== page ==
Aligning healthcare business leaders with IT initiatives to help build IT confidence

Do your healthcare leaders know just how important your IT teams are? Do they know that you’re responsible for managing some of the most critical systems in the organization? Aligning with healthcare business leaders means creating champions and translating the power of IT into IT confidence. Show them how these tools help the overall business. Show them how they can access their most critical resources more effectively. Most of all – include them in the healthcare IT planning process so they can see where their part of the business fits in with the IT process. Many times, some of the most successful application and new initiative rollouts are because of direct business leadership involvement.

Healthcare IT is more than a “help-less desk”

Healthcare IT isn’t here to just do password resets any longer. In fact, that process should be automated and have self-services. Modern IT teams work to offload small tasks so that they can focus on helping the healthcare business grow and stay secure. To build IT confidence, IT teams must show that they’re so much more than tier-1 support. Applications and data are the life of healthcare organizations, and IT teams ensure optimal user experience and business integration. If your IT teams are stuck putting out fires consistently, are they really bringing value to the healthcare business? Are they providing input to help the company grow? Things like automation and process control aren’t here to take anyone’s jobs. Rather, new systems allow for IT teams to offload smaller tasks and focus on services, end-users, security, and the overall business.

At the core of the entire conversation is this: Healthcare IT teams must understand the language of business. Today’s modern healthcare organizations heavily rely on IT and the services that technology provides. With so many healthcare initiatives now moving to the cloud and beyond, modern IT teams must understand the language of business that drives their organization.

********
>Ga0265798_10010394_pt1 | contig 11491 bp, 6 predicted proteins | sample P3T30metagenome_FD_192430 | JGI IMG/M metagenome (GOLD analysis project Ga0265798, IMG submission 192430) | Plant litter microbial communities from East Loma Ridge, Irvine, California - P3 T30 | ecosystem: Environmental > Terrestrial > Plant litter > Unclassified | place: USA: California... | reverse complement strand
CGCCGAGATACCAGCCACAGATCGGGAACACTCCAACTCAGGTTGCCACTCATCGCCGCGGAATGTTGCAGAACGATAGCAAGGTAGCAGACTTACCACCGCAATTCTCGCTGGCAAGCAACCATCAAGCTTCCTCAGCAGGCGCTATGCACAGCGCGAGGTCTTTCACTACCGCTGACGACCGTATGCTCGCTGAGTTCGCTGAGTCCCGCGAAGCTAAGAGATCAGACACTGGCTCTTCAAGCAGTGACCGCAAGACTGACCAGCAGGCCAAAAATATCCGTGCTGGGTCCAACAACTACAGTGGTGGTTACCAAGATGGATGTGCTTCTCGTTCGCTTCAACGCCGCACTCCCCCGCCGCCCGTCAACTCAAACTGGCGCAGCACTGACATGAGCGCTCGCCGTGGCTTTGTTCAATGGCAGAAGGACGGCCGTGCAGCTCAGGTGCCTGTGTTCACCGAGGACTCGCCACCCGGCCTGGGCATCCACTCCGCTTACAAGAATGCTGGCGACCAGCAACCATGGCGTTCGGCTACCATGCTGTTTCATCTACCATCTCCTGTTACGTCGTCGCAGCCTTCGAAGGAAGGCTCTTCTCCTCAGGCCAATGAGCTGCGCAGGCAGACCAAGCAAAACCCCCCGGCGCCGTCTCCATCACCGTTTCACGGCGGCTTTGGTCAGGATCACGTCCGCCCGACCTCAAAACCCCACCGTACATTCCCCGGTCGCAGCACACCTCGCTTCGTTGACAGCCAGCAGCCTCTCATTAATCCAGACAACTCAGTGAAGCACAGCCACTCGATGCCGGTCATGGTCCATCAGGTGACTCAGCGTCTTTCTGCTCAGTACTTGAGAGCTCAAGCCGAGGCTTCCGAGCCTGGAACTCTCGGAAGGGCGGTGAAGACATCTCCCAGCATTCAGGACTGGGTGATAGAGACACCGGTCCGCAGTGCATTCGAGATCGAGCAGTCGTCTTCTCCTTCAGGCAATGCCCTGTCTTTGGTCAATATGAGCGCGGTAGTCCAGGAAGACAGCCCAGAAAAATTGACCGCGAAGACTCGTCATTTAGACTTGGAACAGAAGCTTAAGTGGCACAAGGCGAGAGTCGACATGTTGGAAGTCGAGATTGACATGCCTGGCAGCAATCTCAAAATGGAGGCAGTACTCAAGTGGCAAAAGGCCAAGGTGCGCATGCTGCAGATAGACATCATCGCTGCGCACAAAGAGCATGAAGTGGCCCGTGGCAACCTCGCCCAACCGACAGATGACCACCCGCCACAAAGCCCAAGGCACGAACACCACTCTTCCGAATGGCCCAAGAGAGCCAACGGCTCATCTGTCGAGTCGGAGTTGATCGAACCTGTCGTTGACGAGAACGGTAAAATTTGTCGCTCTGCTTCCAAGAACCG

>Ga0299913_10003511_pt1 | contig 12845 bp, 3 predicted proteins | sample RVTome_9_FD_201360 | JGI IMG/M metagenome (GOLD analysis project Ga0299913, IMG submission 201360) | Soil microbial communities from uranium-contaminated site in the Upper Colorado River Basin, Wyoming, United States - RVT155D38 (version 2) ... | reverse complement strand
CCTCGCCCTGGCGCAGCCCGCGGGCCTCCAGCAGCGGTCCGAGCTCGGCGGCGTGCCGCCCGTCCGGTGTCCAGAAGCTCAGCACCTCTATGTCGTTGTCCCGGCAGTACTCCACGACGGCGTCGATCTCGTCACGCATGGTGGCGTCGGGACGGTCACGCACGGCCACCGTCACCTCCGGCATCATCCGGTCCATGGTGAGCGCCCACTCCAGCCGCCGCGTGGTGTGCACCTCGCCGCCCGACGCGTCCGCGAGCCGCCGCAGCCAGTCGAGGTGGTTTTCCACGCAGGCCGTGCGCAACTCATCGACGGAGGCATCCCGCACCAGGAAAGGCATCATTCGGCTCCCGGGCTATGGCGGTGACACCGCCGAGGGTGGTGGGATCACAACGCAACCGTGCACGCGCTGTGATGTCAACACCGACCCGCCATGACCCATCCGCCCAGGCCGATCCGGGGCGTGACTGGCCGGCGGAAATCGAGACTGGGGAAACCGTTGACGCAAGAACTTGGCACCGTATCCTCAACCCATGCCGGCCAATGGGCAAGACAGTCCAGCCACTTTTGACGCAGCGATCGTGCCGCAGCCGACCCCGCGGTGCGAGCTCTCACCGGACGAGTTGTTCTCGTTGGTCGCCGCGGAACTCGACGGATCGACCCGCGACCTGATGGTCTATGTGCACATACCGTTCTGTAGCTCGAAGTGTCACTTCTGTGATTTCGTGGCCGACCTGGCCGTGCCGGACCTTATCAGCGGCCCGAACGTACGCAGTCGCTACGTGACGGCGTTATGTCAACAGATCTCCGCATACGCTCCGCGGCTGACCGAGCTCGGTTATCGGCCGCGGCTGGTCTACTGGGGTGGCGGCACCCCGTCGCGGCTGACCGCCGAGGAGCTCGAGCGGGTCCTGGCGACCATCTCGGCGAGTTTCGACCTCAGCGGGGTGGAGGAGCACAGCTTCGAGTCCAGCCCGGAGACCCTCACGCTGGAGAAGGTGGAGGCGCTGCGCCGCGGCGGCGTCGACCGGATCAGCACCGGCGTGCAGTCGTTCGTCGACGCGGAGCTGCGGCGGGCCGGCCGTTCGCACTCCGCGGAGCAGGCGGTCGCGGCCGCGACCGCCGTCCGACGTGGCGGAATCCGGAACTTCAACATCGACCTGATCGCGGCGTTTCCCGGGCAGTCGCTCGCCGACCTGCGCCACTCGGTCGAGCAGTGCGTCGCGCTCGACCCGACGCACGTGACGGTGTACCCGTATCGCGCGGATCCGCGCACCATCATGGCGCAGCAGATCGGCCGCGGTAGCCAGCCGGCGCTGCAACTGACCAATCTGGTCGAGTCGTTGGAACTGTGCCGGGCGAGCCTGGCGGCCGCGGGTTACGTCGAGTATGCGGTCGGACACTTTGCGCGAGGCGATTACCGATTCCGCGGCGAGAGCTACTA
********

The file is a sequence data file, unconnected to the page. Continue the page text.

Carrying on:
When IT members work closely with their business and end-user counterparts, they intimately begin to understand the minute nuances around the daily life of their ecosystem. Basically, they can see holes in how users leverage apps and services and fix not only productivity issues, but security issues as well.

READ MORE: How to Build a Strong Healthcare Information Security Team

I’ve been a part of many healthcare leadership meetings. More often I’m seeing a member or two of the IT team right there helping out.

It’s important that if you’re the chosen champion to sit in those meetings that you speak up and share the field experiences within the organization. Discuss ways to secure the business, optimize end-user performance, and how to better service patients. All of this helps bind IT and healthcare closer together to increase value in the overall business.